TIME FOR A CHANGE: Chuka Umunna has quit the new political party he helped form just months ago
CHUKA UMUNNA has quit Change UK just months after leaving Labour to form the political party.
The party’s former interim leader Heidi Allen, Luciana Berger, Gavin Shuker, Angela Smith and Sarah Wollaston have also announced their departure from the party, which came into being in April.
Only five MPs – Anna Soubry, Chris Leslie, Joan Ryan, Mike Gapes and Ann Coffey – remain in the party. Former Conservative business minister and anti-Brexit campaigner Soubry has been appointed to replace Allen as leader.
In a personal statement published on his website, Umunna said: “Whilst I believe it should carry on as an organisation, I do not believe Change UK should carry on in its current form. This has put me in a fundamentally different place not only to other Change UK parliamentary colleagues but also it’s activists and candidates who should be free to take the party in the direction they wish. Consequently, with a heavy heart, I have decided to leave the party and to return to sitting as an independent MP in the House of Commons for the time being.”
The former Change UK spokesman added: “I am immensely proud to have played a part in establishing the party, have nothing but respect for Change UK’s MPs, staff, candidates and supporters, and wish them well in the future. I will of course work with them on the common causes we all have.”
Umunna, who resigned from the Labour leadership race in 2015 just days after announcing his bid, has said that he will continue to focus his efforts on stopping Brexit.
In a joint statement, the former Change UK MPs said: “We believe that our priority right now must be to provide collegiate leadership to bring people together in the national interest. We know the landscape will continue to shift within the political environment and have concluded that by returning to sit as independents, we will be best placed to work cross party and respond flexibly. We wish our colleagues well as they continue to build Change UK.”
The departing MPs expressed their gratitude to everyone who has supported them and said they were “immensely proud” of the Change UK team.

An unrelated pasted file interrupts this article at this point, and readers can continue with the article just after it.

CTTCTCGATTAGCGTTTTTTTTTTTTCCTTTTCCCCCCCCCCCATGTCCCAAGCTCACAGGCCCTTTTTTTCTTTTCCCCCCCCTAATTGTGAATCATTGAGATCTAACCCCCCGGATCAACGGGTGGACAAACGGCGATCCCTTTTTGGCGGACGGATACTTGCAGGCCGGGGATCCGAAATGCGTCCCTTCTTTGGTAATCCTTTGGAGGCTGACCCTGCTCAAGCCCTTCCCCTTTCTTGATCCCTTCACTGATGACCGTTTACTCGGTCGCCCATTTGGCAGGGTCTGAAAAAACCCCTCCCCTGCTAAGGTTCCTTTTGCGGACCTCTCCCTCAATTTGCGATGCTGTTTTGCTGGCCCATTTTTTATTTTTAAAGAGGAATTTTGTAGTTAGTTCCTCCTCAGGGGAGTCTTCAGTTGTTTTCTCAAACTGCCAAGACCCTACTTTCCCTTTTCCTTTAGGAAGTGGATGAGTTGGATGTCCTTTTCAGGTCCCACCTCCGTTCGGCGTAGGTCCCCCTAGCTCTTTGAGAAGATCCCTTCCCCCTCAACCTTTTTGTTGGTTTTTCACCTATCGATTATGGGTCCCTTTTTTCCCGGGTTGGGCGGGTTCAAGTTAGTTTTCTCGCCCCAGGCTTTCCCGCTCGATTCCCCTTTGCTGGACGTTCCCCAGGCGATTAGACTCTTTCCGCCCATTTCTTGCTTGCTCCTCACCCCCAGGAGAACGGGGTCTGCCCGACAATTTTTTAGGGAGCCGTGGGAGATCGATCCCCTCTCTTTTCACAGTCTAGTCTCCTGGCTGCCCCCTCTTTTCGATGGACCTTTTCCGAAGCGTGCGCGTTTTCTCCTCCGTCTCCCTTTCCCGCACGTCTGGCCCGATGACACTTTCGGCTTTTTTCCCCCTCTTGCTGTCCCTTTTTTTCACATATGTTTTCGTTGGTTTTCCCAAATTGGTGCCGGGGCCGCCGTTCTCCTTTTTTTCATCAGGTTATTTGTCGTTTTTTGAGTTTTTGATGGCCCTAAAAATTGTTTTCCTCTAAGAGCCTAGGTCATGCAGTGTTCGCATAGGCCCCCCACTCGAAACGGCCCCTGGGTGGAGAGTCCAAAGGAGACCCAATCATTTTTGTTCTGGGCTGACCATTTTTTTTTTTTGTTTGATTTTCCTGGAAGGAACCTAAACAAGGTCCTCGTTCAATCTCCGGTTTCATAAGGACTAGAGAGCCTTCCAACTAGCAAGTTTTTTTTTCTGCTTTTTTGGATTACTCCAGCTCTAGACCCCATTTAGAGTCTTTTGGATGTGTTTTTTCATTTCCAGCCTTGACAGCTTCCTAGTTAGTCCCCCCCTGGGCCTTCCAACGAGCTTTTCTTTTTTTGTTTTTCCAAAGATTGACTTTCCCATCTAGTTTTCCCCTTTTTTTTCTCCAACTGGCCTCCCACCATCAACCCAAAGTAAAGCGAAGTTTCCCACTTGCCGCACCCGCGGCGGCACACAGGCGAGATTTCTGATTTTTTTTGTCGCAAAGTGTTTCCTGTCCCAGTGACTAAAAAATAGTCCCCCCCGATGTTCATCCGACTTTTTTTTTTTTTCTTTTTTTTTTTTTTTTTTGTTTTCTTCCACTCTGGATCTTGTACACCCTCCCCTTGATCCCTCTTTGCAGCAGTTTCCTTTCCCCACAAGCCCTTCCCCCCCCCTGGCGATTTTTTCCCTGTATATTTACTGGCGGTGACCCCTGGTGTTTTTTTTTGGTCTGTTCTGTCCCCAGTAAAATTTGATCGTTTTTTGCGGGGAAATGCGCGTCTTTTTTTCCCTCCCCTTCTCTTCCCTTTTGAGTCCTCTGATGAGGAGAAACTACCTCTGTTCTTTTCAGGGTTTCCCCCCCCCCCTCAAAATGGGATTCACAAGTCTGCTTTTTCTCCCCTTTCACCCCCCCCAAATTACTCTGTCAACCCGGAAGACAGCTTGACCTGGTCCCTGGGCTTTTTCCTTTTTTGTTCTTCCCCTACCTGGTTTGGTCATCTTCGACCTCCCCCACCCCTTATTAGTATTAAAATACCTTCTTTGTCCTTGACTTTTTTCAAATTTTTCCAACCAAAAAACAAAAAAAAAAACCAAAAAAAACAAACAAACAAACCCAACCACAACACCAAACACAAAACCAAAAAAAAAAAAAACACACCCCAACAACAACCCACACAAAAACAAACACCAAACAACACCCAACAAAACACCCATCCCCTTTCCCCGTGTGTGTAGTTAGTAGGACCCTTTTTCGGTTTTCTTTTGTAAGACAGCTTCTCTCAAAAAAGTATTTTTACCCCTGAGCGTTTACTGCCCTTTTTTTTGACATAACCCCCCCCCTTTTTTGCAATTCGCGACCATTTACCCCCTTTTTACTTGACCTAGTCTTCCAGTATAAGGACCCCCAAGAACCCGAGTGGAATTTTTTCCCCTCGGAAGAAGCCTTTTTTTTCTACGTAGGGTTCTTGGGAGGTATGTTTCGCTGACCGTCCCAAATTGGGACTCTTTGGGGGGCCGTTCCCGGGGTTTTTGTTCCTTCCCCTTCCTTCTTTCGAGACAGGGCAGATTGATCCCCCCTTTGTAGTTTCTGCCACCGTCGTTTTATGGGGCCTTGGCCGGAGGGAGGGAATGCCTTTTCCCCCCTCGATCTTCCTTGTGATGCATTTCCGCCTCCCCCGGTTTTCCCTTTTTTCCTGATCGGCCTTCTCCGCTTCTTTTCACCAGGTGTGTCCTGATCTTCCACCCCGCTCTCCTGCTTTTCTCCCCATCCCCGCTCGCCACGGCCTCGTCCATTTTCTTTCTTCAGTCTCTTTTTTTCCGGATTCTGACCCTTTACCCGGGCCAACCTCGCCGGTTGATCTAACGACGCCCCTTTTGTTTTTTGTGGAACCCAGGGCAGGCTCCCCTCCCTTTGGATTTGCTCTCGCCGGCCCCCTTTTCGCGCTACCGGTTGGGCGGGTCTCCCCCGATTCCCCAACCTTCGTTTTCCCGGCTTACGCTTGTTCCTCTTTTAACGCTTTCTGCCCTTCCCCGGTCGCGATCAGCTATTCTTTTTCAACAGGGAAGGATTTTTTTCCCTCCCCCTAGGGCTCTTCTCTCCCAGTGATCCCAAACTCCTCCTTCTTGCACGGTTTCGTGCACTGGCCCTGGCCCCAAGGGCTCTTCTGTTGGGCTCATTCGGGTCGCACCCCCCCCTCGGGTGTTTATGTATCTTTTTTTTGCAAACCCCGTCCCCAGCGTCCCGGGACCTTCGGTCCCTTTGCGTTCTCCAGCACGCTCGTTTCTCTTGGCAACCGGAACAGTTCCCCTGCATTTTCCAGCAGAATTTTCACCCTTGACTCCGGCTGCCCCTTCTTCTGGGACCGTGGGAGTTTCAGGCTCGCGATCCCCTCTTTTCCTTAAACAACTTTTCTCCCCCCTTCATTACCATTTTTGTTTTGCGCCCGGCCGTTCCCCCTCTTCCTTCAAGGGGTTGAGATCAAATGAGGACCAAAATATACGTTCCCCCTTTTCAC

Soubry said: “I’m deeply disappointed that at such a crucial time in British politics our former colleagues have made this decision.
“Now is not the time to walk away, but instead to roll up our sleeves and stand up for the sensible mainstream centre ground which is unrepresented in British politics today.
“Going forward, the Change UK MPs are as determined to fix Britain’s broken politics as we were when we left our former parties.”
Change UK failed to win any seats in the European Parliament in last month’s European Elections and secured just 3.4 per cent of the vote.
Umunna had described the party’s performance as “disappointing” and called for Remain parties to work more closely together in an opinion piece published in The Independent.
The news of MPs quitting the newly established party has been met with disapproval from some members of the public.
“I think if you are going to form a new party, take donations and invite people to stand as MEPs, you have a duty to stand by that party for longer than a few months. Quitting early because it didn’t work out just doesn’t seem right,” one commenter wrote reacting to the news.
Another wrote: “Let’s be honest this is embarrassing for you all. It’s only been a month or two and it shows you can’t work as a team.”
While many commenters were critical and found the announcement laughable, some did express understanding and support for the decision.
“Whilst many will be joking about today’s changes, I admire you all for realising when something isn’t working, and urge you to join forces with the @LibDems to build up the #Remain alliance. #Brexit is the most dangerous direction this country has taken in a generation,” one Twitter commenter wrote.
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